• James Edward

      This has nothing to do with NNPC but with Nigerians in particular and blacks in general. Blacks can’t work together to achieve anything. They haven’t throughout history. Which sector of public administration is would you say is at par with world standard in terms of performance? Education? Health? Power generation? Transportation? Security? Forget your so-called giant of Africa. It’s a country of people with loud mouths and empty brains.

      • algol2000

        This also has something to do with the climate. There is no winter here that drives people to prepare.

      • Yaddah Amanda

        My brother if you say blacks can’t work together to achieve anything i will disagree with you on that. It is not about pigmentation ,its about concepts and ideology born out of pure conscience that negates ethical notion (which breed on ethnicity, tribalism which has corroded our driving force). Africans have allowed themselves to be bamboozled and drown into oblivion by western hegemony. We see ourselves as strangers in Africa and therefore need not to think doing anything that will promote our culture and well-being. If not, how then will an African defraud his mother land by any means possible and will choose to go as far as Asia, Europe and America to spend it. African are still on transit waiting when God will fully create their continent that they will recognize and accept as their own.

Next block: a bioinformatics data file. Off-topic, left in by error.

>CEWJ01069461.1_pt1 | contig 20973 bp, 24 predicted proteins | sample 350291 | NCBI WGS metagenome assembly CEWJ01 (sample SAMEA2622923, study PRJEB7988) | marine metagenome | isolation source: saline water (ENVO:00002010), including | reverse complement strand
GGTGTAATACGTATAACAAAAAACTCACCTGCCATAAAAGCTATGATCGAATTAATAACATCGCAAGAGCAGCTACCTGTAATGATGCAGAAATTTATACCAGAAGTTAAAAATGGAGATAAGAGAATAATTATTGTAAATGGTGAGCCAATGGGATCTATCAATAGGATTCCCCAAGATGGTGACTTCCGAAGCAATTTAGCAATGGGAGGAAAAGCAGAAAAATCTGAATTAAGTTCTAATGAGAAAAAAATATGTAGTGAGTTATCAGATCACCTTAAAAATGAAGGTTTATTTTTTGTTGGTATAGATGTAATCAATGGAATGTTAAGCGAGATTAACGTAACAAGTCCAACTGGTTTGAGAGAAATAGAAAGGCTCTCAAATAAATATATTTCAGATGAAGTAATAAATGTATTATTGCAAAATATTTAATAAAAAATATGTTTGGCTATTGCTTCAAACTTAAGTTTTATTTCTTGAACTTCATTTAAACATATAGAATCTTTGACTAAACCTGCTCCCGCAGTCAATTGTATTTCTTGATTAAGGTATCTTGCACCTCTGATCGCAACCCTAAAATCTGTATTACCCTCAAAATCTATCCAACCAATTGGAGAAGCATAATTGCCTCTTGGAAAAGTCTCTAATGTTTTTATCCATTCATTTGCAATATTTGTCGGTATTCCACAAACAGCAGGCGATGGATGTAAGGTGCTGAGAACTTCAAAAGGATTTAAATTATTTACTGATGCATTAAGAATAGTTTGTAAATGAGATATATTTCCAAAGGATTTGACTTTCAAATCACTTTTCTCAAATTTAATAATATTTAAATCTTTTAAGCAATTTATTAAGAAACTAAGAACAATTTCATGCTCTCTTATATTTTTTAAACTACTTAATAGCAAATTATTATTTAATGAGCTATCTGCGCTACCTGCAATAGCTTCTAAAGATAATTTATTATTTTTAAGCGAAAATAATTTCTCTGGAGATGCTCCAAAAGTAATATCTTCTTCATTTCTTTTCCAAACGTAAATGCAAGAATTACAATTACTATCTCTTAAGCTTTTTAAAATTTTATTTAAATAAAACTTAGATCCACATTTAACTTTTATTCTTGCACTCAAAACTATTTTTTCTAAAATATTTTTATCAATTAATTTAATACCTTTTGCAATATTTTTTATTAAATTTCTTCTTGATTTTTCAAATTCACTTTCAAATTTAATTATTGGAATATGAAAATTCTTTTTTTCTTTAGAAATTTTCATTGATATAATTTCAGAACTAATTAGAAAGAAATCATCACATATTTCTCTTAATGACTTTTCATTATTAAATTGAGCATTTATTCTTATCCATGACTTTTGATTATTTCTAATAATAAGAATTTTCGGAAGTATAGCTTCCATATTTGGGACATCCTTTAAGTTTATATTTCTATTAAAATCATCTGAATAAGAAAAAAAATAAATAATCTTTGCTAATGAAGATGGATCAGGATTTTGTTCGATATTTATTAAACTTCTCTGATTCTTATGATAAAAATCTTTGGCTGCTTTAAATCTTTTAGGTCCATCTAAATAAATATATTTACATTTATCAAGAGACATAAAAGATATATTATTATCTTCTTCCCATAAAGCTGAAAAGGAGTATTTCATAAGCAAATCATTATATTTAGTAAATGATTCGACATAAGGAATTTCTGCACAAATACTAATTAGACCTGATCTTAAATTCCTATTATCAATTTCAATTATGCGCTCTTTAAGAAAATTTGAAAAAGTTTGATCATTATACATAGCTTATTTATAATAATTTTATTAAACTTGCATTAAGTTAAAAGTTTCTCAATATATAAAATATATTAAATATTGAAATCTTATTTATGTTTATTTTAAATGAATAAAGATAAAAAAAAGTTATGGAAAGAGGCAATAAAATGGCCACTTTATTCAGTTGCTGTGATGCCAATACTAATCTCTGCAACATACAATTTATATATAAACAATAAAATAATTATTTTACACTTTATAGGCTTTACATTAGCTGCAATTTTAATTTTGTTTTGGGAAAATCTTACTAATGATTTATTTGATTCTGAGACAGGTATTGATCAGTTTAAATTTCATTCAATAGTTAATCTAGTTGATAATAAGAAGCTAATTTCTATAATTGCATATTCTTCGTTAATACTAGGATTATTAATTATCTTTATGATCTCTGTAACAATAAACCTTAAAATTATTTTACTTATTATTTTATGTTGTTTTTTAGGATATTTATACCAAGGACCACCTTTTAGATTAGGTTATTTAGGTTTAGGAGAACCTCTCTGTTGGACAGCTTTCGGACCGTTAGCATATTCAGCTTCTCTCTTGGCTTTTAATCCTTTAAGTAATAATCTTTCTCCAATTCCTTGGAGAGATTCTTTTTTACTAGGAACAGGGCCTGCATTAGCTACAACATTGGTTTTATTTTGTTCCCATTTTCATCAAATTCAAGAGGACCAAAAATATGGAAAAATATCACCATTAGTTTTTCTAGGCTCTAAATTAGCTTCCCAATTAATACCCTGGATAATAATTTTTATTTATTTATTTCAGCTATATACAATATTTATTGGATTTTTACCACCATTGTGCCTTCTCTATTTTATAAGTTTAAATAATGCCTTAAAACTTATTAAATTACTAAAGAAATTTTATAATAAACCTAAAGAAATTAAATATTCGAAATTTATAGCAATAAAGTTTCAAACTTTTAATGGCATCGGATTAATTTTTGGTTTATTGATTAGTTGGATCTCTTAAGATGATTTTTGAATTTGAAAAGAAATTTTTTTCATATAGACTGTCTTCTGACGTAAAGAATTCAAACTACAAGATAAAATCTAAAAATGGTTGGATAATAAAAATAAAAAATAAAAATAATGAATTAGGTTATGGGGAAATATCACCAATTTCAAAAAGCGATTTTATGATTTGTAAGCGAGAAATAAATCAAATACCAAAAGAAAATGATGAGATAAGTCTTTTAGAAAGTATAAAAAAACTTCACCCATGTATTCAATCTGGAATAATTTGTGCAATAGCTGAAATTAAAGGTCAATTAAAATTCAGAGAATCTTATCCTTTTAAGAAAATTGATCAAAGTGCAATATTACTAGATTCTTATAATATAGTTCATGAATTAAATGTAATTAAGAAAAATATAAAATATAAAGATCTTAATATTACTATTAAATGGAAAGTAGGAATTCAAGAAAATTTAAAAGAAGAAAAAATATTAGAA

• Daniel Obior

        This has everything to do with NNPC, the organisation tasked with running the refineries. It will be nice to have organisations that are at par with world standards. However, an organisation needs not be at par with world standards to do well. We have several organisations in this country, run by Nigerians which are doing well. Lets not continue to make excuses for a failed organisation like NNPC.